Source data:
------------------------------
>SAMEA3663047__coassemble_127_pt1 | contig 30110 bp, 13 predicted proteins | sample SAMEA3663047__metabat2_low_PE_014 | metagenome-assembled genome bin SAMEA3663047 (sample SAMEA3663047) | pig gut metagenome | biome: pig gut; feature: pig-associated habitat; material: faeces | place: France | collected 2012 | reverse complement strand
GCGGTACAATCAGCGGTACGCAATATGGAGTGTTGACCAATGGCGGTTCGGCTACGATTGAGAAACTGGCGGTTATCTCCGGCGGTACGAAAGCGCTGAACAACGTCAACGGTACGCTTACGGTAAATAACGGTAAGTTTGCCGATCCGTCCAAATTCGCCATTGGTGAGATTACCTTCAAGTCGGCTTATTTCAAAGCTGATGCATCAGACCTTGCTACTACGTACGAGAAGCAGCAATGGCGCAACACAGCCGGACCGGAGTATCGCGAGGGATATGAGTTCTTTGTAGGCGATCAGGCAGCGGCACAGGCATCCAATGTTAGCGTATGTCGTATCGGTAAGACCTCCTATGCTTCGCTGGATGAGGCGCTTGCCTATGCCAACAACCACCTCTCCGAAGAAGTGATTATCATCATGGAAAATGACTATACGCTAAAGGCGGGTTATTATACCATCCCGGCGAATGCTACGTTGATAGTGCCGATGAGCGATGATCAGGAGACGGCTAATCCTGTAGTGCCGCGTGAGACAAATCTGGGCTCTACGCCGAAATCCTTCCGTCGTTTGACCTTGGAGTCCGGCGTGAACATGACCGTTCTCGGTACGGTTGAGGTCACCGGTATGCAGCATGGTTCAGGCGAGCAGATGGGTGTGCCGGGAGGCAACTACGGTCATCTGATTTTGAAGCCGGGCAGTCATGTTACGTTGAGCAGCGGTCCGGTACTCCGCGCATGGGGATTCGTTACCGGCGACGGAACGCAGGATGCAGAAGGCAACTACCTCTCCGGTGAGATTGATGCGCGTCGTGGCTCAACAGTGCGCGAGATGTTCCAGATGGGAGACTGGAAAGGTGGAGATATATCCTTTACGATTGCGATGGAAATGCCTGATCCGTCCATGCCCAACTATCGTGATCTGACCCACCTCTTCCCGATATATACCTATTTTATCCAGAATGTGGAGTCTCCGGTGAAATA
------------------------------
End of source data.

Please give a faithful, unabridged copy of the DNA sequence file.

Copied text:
>SAMEA3663047__coassemble_127_pt1 | contig 30110 bp, 13 predicted proteins | sample SAMEA3663047__metabat2_low_PE_014 | metagenome-assembled genome bin SAMEA3663047 (sample SAMEA3663047) | pig gut metagenome | biome: pig gut; feature: pig-associated habitat; material: faeces | place: France | collected 2012 | reverse complement strand
GCGGTACAATCAGCGGTACGCAATATGGAGTGTTGACCAATGGCGGTTCGGCTACGATTGAGAAACTGGCGGTTATCTCCGGCGGTACGAAAGCGCTGAACAACGTCAACGGTACGCTTACGGTAAATAACGGTAAGTTTGCCGATCCGTCCAAATTCGCCATTGGTGAGATTACCTTCAAGTCGGCTTATTTCAAAGCTGATGCATCAGACCTTGCTACTACGTACGAGAAGCAGCAATGGCGCAACACAGCCGGACCGGAGTATCGCGAGGGATATGAGTTCTTTGTAGGCGATCAGGCAGCGGCACAGGCATCCAATGTTAGCGTATGTCGTATCGGTAAGACCTCCTATGCTTCGCTGGATGAGGCGCTTGCCTATGCCAACAACCACCTCTCCGAAGAAGTGATTATCATCATGGAAAATGACTATACGCTAAAGGCGGGTTATTATACCATCCCGGCGAATGCTACGTTGATAGTGCCGATGAGCGATGATCAGGAGACGGCTAATCCTGTAGTGCCGCGTGAGACAAATCTGGGCTCTACGCCGAAATCCTTCCGTCGTTTGACCTTGGAGTCCGGCGTGAACATGACCGTTCTCGGTACGGTTGAGGTCACCGGTATGCAGCATGGTTCAGGCGAGCAGATGGGTGTGCCGGGAGGCAACTACGGTCATCTGATTTTGAAGCCGGGCAGTCATGTTACGTTGAGCAGCGGTCCGGTACTCCGCGCATGGGGATTCGTTACCGGCGACGGAACGCAGGATGCAGAAGGCAACTACCTCTCCGGTGAGATTGATGCGCGTCGTGGCTCAACAGTGCGCGAGATGTTCCAGATGGGAGACTGGAAAGGTGGAGATATATCCTTTACGATTGCGATGGAAATGCCTGATCCGTCCATGCCCAACTATCGTGATCTGACCCACCTCTTCCCGATATATACCTATTTTATCCAGAATGTGGAGTCTCCGGTGAAATA